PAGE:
“For a long time, I missed being in the courtroom every day. I missed trial work. It was so much a part of my life. It was what I did and who I was. But over the years, I did find the opportunity to realize my childhood dream of writing crime fiction.”

― Marcia Clark

“I actually was a defense attorney first.”

― Marcia Clark

“I loved writing when I was a kid and thought about being a writer then. But I didn’t have the confidence or belief that I could earn a living that way, so I never took myself seriously.”

― Marcia Clark

“I chose law because writing was involved. I didn’t realize how boring legal writing was, but I even learned to love that.”

― Marcia Clark

“I wasn’t unsympathetic as a defense attorney, but my strong feelings for the victims were getting in my way. I identified too much with the victim.”

― Marcia Clark

“I can write dramas that are about inside and outside the courtroom.”

― Marcia Clark

“I’m a woman, and I see women get put through an awful lot of grief and be subjected to the kind of criticism, remarks, and suggestions that no woman should ever have to tolerate. And I think we should be helping each other and supporting each other.”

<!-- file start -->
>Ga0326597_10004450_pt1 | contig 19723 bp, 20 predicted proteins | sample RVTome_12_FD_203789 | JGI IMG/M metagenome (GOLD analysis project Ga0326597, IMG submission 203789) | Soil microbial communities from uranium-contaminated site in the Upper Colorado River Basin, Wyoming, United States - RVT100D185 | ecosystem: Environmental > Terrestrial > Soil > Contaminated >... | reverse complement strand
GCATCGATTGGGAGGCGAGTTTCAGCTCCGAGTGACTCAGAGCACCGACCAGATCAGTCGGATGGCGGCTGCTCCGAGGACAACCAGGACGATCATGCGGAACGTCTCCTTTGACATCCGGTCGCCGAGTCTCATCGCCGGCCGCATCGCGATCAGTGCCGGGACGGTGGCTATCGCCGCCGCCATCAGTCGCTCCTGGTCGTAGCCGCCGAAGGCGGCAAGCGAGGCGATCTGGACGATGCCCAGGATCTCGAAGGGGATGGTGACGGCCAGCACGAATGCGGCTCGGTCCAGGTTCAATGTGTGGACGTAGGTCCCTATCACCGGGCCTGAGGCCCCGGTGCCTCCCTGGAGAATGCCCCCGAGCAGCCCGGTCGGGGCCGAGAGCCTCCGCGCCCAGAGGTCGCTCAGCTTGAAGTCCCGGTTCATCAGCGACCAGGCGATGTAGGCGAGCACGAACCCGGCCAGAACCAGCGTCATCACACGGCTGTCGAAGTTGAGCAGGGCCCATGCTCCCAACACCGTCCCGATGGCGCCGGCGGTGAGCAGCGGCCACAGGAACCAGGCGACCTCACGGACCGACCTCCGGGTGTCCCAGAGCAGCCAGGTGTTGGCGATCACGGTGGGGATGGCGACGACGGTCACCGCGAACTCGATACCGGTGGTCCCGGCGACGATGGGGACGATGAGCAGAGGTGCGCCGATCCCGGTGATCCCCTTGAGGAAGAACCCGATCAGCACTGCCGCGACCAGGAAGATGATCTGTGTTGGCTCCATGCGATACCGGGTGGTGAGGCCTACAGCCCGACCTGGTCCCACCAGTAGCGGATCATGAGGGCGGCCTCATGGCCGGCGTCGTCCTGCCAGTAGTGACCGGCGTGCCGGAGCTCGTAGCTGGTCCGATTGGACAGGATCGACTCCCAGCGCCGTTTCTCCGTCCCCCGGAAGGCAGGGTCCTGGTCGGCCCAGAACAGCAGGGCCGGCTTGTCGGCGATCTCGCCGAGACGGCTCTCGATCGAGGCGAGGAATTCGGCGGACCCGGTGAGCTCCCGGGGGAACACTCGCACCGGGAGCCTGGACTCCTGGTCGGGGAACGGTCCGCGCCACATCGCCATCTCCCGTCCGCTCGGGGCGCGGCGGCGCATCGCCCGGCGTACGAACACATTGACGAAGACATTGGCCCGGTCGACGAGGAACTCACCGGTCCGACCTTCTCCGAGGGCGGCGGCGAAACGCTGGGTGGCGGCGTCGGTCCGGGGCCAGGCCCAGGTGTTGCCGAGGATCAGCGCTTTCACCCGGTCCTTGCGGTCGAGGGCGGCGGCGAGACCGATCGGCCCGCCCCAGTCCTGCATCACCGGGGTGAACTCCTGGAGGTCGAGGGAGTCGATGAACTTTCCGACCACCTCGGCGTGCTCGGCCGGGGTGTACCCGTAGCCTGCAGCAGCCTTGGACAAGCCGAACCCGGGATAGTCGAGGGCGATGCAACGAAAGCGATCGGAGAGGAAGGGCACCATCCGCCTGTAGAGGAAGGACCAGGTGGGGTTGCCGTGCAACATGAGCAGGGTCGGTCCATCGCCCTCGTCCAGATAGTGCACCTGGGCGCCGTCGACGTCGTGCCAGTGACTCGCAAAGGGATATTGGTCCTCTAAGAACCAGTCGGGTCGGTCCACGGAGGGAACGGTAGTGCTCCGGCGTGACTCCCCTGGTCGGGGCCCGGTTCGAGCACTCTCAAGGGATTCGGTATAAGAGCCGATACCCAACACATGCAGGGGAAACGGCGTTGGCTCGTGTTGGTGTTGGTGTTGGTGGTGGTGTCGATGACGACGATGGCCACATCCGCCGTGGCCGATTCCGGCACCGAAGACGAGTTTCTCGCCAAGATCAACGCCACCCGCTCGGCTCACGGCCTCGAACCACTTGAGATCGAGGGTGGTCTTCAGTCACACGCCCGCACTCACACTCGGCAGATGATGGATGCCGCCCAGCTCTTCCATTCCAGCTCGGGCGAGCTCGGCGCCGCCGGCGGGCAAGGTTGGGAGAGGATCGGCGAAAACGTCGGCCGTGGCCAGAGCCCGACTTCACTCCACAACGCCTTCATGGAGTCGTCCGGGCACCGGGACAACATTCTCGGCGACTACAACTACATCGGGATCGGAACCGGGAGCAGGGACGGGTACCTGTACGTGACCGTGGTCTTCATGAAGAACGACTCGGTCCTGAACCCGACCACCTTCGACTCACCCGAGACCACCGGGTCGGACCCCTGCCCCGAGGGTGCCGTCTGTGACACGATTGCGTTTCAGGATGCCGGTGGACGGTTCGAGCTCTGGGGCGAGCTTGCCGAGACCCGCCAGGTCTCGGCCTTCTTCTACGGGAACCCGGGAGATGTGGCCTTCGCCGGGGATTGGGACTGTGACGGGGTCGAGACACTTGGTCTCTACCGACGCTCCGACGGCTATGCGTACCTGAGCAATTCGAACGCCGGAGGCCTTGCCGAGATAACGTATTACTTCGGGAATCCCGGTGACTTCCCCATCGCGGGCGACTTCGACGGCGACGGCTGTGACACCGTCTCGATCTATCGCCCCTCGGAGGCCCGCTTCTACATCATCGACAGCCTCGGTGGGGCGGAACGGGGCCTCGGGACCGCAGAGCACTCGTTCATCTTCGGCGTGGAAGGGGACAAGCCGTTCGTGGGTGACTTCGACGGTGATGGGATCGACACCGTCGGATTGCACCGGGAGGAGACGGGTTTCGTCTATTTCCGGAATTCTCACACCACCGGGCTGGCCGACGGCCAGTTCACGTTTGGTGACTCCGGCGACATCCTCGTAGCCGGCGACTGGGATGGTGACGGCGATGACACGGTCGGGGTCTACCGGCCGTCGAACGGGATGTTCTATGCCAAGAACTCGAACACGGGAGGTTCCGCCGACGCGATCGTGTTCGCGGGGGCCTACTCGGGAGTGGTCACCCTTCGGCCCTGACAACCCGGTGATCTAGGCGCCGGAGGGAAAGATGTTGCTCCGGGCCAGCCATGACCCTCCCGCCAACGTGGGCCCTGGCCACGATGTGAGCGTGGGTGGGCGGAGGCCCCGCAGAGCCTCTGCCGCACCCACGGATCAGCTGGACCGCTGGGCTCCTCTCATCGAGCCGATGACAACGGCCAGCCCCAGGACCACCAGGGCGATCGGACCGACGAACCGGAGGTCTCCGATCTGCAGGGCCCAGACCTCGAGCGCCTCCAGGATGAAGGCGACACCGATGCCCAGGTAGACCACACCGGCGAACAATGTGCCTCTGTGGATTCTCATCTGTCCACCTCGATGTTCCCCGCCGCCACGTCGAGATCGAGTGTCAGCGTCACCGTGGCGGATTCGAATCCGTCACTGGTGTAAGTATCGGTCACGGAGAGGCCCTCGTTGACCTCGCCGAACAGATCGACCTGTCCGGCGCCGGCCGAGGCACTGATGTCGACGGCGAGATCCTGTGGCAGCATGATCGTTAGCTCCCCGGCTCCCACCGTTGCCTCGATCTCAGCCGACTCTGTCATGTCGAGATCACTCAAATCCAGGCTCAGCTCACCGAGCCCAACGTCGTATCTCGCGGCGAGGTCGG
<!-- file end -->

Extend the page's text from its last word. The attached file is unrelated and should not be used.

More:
― Marcia Clark

“When I first started, it was so male-heavy, so male-dominated, that on the 18th floor of the criminal courts building, which was where I worked, there were three men’s bathrooms and only one women’s bathroom.”

― Marcia Clark

“I think women in general, we just soldier on. Whatever it takes, you just have to do it. It’s your job. Whatever it is.”

― Marcia Clark

“The minute you step into a job where you have to be at all tough and assertive, that’s when the mischief happens. And you’re not allowed to be assertive and feminine.”